In the scramble to arm themselves in the Civil War, both sides bought muskets from European sources such as this Austrian Musket.
Originally a tube-lock 70 cal. smoothbore it was sent to Belgium to be converted to a more modern ignition system by addition of a breech addition to the original barrel. The lockplate was modified to fit the new tang & bolster assembly and a Springfield-type hammer installed. The lockplate was renumbered inside (#190) as well as the new breech assembly and the original barrel. The barrel retains a "I.W" proof with raised letters probably from the original Austrian manufacturer.
Under the barrel in the stock recess where the barrel rests the carbine's owner put his name in ink in a contemporary cursive style.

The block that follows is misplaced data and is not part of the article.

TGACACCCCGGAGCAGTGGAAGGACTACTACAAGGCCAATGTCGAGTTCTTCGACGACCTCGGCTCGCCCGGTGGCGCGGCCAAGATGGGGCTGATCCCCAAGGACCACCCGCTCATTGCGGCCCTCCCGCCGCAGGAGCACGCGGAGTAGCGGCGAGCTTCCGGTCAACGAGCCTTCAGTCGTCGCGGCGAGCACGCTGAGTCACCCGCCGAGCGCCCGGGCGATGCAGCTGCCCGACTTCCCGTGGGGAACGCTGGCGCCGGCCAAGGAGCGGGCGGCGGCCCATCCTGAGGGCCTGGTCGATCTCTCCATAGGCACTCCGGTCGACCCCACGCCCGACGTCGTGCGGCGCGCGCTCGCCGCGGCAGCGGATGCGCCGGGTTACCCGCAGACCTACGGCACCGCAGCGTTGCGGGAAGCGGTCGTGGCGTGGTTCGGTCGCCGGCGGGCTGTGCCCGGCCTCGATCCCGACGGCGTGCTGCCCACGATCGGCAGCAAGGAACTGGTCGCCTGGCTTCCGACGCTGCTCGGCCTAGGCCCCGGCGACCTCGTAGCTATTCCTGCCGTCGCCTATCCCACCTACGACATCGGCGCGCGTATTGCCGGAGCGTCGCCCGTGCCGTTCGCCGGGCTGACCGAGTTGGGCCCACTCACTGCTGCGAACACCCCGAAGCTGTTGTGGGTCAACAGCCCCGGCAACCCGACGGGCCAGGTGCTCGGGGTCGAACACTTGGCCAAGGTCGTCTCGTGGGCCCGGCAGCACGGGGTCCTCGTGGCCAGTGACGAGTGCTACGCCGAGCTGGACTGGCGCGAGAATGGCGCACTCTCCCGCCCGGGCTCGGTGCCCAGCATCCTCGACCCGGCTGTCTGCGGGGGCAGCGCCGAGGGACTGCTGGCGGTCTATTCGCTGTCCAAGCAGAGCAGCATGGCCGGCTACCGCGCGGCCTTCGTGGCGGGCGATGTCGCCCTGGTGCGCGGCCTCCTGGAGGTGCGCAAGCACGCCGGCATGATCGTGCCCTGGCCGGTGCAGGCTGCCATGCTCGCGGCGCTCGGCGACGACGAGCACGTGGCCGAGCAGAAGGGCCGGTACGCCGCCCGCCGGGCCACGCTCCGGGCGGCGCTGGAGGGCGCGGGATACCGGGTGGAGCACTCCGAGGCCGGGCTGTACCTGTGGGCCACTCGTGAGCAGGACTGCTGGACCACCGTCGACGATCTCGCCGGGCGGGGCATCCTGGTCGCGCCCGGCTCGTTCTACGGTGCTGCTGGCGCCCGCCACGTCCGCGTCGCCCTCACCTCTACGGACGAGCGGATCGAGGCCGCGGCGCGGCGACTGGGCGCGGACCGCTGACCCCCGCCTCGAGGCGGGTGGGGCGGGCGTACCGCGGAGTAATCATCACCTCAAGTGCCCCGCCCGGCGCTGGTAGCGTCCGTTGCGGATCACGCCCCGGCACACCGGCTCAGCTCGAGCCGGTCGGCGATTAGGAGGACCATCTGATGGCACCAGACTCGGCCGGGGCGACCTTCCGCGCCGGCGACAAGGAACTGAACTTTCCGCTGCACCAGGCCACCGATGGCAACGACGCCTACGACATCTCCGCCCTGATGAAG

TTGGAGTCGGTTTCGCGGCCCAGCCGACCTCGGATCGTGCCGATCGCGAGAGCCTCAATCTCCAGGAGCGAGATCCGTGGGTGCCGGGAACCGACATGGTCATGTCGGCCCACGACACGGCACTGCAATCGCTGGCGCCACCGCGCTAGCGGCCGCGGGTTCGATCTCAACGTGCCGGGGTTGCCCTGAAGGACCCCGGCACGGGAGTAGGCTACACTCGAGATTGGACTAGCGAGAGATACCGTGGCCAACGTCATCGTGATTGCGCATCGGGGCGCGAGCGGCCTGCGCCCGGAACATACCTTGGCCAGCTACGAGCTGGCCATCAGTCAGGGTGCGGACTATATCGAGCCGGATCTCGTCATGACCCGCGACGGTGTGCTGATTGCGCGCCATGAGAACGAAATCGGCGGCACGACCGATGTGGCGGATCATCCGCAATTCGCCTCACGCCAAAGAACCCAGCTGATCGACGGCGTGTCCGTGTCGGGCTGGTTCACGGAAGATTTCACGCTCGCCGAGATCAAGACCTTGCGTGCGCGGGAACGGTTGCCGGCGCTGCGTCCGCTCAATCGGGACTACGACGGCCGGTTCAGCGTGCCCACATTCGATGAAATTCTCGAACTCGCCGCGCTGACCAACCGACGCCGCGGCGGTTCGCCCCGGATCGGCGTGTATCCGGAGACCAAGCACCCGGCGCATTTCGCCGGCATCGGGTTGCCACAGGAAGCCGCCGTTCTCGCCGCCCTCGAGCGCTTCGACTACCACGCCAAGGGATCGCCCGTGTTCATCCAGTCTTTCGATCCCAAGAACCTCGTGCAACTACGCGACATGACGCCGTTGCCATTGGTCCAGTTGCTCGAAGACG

Action is crisp and perfect with half and full cock. Nipple is fine and I wouldn't hesitate in firing this with the powder and load of that era.
My guess is that in this configuration the cavalryman fired a buck-and-ball or buckshot load with impressive results. The need for cavalry carbines was met with these weapons. At least until a repeating or cartridge carbine could be supplied or captured from the battlefield.
This weapon should be researched much further to determine its history.
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In the scramble to arm themselves in the Civil War, both sides bought muskets from European sources such as this Austrian Musket. Originally a tube-lock 70 c
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